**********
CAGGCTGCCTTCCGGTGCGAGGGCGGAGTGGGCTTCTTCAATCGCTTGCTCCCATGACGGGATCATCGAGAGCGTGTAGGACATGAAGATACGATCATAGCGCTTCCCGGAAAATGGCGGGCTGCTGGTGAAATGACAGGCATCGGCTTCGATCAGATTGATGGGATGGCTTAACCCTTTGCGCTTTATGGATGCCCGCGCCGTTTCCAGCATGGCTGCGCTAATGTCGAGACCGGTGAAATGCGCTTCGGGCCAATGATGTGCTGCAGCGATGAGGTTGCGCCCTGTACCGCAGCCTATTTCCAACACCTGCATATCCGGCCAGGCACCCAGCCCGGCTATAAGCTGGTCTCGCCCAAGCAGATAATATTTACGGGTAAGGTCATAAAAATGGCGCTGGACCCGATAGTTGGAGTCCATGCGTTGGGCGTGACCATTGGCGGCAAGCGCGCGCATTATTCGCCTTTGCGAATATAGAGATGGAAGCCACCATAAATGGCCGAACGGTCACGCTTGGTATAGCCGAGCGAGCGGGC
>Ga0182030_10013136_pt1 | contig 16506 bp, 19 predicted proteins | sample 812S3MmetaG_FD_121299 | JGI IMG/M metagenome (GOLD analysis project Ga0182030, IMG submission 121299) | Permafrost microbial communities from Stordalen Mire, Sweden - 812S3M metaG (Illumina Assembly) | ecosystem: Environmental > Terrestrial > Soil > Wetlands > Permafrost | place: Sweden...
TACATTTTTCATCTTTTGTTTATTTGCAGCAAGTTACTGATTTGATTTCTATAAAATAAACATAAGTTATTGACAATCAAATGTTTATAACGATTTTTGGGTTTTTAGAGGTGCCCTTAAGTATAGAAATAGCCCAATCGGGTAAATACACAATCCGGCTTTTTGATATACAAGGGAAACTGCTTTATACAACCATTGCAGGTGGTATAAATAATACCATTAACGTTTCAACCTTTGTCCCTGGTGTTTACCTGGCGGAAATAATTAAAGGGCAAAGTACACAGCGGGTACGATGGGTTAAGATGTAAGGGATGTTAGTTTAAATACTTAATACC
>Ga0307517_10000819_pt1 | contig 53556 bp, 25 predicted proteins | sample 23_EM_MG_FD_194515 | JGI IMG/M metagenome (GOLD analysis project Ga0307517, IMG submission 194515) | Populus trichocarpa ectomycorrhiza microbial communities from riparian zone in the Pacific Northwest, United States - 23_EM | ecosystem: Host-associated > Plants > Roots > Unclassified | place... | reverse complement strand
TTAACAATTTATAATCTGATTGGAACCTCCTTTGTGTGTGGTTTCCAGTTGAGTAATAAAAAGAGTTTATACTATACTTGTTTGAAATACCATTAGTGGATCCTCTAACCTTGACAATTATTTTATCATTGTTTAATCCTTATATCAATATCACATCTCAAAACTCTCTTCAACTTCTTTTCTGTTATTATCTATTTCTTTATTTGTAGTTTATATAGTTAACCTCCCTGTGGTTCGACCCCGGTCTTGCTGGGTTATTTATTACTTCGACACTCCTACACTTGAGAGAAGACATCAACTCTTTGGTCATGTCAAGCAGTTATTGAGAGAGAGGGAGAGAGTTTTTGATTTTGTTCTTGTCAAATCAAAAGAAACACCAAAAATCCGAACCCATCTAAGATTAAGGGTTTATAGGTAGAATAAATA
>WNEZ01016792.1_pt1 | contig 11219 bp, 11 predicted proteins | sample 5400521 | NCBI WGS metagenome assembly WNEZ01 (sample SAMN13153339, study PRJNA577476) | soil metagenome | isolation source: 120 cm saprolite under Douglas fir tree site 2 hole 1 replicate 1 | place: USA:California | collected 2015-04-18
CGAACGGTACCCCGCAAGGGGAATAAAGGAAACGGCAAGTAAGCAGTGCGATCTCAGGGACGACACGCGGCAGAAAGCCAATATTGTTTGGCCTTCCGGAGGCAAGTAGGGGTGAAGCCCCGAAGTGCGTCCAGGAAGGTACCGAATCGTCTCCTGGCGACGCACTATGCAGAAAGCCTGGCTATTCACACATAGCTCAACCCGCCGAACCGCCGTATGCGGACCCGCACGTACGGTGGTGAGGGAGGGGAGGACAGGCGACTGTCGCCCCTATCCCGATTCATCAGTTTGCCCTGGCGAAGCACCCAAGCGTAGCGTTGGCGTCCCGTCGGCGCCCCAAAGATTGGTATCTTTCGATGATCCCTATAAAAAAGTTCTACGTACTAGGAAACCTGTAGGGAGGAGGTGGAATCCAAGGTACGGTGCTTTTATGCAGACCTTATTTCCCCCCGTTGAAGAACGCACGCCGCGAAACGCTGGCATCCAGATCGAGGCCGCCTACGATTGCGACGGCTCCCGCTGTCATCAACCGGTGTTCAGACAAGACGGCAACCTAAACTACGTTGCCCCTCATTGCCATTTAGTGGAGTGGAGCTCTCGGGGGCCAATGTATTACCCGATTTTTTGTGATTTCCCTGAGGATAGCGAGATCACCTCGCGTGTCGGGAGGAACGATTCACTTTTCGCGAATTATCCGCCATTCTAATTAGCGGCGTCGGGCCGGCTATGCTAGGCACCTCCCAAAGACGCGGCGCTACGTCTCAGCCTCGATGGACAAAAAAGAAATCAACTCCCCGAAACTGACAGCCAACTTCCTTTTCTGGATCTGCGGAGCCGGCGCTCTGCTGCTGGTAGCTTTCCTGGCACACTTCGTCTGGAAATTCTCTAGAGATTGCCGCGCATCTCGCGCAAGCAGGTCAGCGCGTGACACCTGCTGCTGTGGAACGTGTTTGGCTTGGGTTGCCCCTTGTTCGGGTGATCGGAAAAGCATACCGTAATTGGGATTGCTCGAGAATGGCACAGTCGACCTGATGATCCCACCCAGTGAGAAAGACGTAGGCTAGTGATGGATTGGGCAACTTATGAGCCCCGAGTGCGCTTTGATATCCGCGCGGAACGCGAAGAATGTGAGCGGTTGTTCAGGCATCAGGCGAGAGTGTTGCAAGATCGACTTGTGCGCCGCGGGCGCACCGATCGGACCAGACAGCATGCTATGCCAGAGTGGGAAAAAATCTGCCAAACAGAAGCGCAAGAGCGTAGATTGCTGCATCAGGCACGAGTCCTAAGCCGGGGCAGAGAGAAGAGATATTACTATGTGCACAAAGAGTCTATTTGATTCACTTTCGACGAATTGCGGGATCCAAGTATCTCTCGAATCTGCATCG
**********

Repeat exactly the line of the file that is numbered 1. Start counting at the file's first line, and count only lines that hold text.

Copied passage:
CAGGCTGCCTTCCGGTGCGAGGGCGGAGTGGGCTTCTTCAATCGCTTGCTCCCATGACGGGATCATCGAGAGCGTGTAGGACATGAAGATACGATCATAGCGCTTCCCGGAAAATGGCGGGCTGCTGGTGAAATGACAGGCATCGGCTTCGATCAGATTGATGGGATGGCTTAACCCTTTGCGCTTTATGGATGCCCGCGCCGTTTCCAGCATGGCTGCGCTAATGTCGAGACCGGTGAAATGCGCTTCGGGCCAATGATGTGCTGCAGCGATGAGGTTGCGCCCTGTACCGCAGCCTATTTCCAACACCTGCATATCCGGCCAGGCACCCAGCCCGGCTATAAGCTGGTCTCGCCCAAGCAGATAATATTTACGGGTAAGGTCATAAAAATGGCGCTGGACCCGATAGTTGGAGTCCATGCGTTGGGCGTGACCATTGGCGGCAAGCGCGCGCATTATTCGCCTTTGCGAATATAGAGATGGAAGCCACCATAAATGGCCGAACGGTCACGCTTGGTATAGCCGAGCGAGCGGGC